Here is my homily to the diaconate community of the Diocese of Winona on Friday morning. God bless each of you!
Homily to Deacons and Wives
Deacon Retreat, October 23-26, 2014
One of my fondest memories is that of Pope John Paul I. Papa Luciani, as we called him. You recall he was elected pope in late August, 1978 and died 33 days later in his sleep. My memories are fond ones because I was living in Rome at the time, and I saw his election, served at his Mass of Installation, and attended his funeral. What we are seeing in Pope Francis we would have seen in Pope John Paul I had he lived longer.
In his writings, which were just recently translated into English and can be read in the book, A Passionate Adventure, he once described the Church as “an anvil” against which the world hammers. Hammers beat on metal which lay on anvils, he reflected. The metal forms, is shaped and tempered but the anvil never breaks. Rather the hammers break eventually. Anvils are strong, tempered, and solid. In order for a piece of metal to be forged, shaped, tempered and made usable, it has to have an anvil below it to take the blows otherwise it remains a useless formless piece of metal.
Might I suggest that we, who are called to the diaconate, by extension, are to be “anvils” upon which people are formed, tempered and take shape as followers of Christ?
My friends, perhaps we as deacons, are to be the anvils upon which many will find support and strength as life presses upon them. Perhaps we are to be tempered in order to give ourselves in this way to the People of God, to give ourselves in sacrifice to those on the peripheries of life and the Church who are struck, hammered by their concerns and hurts and angers and difficulties. Perhaps this is our vocation, at least in part, i.e., to bring about as we hear in today’s first reading, unity in the bond of peace in our Church by putting ourselves out there where the fire is hottest, where the concerns most evident, where the people are most in need.
We are called to ascend into the glory of God by our willingness to descend into the realities of the human condition and suffer a kind of spiritual martyrdom. We are called to a radical identification with the people of God.
Jesus has told us today in the Gospel that in doing this we are not to give in to infighting and become litigious. In our first reading today, St. Paul tells us that we are one Body, we have one Spirit, we have one hope to which we strive, one Faith, one Baptism. There is one God and Father of us all. We hear that it is the unity of the Spirit through the bond of peace which makes the Church strong.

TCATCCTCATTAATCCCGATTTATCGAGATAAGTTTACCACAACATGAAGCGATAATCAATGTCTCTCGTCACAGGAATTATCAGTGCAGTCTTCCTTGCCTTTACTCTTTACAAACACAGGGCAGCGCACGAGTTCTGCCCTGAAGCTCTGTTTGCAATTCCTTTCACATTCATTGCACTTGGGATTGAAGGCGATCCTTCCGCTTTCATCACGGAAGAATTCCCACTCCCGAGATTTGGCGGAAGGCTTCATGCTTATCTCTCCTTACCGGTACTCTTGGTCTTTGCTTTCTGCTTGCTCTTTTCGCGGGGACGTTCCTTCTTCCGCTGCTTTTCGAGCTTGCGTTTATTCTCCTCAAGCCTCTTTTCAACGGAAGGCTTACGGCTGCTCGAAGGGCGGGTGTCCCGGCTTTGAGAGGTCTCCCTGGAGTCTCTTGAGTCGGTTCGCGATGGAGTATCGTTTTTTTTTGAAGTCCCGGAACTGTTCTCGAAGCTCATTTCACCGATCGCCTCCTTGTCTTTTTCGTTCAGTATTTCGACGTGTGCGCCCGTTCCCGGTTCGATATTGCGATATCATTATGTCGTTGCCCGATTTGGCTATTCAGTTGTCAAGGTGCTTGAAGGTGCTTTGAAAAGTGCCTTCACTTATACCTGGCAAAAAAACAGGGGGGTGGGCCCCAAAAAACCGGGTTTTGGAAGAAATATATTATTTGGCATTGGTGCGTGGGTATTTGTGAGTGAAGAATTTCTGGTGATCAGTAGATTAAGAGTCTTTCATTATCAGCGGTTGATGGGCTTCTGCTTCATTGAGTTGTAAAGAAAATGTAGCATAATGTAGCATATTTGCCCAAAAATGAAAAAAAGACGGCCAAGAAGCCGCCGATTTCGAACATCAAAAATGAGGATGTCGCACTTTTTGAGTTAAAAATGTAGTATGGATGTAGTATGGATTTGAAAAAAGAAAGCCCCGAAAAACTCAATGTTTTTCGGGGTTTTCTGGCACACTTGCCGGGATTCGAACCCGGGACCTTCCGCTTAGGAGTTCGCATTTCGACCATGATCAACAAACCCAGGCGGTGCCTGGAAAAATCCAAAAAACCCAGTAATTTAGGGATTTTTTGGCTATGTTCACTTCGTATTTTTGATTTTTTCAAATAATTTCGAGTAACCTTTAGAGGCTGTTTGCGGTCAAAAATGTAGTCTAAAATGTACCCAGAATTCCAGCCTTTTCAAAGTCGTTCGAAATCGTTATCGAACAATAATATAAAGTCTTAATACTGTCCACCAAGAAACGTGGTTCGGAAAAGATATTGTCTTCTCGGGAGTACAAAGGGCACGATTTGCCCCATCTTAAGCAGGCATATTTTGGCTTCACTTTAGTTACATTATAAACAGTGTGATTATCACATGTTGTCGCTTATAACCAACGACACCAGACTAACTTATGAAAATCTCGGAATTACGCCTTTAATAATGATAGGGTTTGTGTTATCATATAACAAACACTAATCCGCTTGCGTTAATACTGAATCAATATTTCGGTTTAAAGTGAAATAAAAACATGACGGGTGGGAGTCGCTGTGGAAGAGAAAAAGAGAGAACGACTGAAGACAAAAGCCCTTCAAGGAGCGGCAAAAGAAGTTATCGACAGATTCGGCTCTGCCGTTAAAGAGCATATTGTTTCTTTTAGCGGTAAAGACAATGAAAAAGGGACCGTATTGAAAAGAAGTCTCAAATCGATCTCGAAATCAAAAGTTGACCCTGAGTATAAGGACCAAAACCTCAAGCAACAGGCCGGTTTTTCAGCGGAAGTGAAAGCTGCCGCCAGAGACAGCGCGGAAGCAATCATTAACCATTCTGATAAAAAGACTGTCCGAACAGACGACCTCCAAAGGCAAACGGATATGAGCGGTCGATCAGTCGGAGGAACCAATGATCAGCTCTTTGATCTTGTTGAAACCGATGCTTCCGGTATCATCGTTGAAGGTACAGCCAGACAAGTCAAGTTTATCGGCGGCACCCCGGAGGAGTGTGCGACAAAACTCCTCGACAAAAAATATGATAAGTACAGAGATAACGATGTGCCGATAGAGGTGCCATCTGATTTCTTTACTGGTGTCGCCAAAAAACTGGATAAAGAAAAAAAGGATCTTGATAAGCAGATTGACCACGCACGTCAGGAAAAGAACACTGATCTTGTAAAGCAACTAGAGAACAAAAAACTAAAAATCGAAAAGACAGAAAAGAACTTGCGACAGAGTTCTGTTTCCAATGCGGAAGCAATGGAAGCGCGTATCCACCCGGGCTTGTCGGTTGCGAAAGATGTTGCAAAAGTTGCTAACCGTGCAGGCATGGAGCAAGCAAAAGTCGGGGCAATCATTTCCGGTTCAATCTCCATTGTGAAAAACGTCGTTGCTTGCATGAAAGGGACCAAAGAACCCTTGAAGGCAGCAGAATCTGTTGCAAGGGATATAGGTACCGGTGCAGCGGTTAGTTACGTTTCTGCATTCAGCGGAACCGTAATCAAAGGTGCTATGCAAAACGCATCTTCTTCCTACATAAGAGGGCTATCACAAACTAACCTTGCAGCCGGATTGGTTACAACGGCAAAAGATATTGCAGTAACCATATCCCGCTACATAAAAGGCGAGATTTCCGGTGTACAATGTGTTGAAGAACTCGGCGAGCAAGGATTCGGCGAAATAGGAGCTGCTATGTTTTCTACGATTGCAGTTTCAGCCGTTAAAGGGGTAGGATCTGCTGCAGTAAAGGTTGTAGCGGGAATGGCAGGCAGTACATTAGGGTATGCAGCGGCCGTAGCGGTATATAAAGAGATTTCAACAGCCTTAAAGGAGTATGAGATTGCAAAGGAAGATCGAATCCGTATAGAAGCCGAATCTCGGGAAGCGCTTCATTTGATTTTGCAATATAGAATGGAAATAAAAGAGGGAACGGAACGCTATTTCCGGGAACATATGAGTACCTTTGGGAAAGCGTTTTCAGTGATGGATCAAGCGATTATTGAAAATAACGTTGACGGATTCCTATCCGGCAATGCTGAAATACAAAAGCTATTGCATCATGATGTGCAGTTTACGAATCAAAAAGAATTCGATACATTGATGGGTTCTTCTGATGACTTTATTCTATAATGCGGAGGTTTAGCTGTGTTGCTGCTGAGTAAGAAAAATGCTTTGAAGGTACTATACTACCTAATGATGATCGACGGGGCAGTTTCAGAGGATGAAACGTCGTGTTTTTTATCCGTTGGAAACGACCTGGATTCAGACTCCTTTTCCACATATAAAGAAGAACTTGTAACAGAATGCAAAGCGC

God is one, and we by virtue of our common baptism and our adopted status as sons and daughters of God, we are called to that divine unity and unanimity.
O, the heights to which we are called in Christ Jesus our Lord and the depths to which we must descend as deacons in our service to humanity, indeed to a type of spiritual martyrdom that dispossesses us of all trappings of power and glory so that the Church may be one, as God is one.
St. Paul’s call to unity is a serious matter. Our Lord prayed for it repeatedly in John’s Gospel.
“Make them one, as we are one,” Jesus prayed.
“Make my joy complete by your unanimity,” wrote St. Paul.
As deacons cannot claim to work for unity and peace when we wage war, or cast judgment, or condemn those on the edges of society and Church. Rather, as deacons, we must be present to just those people. We must be that anvil, absorbing the blows they experience so they may be formed and shaped and tempered into God’s holy people.
Pope John Paul I’s father told him when he was a young boy that if he wanted to be a priest and wanted his paternal blessing, then he needed to always keep forefront in his mind and intentions the needs of the poor man and woman. Luciani made that promise and kept it. I would like to ask all of us gathered here this morning, to do the same, to keep the needs of the poor in our communities forefront in our minds, intentions, prayers and ministerial efforts to be present to them and to absorb with them the blows of life.
If we do this, we will imitate Jesus, who from the heights of his divinity descended into the depths of humanity only to rise again to glory, a glory to which he calls each and every one of us.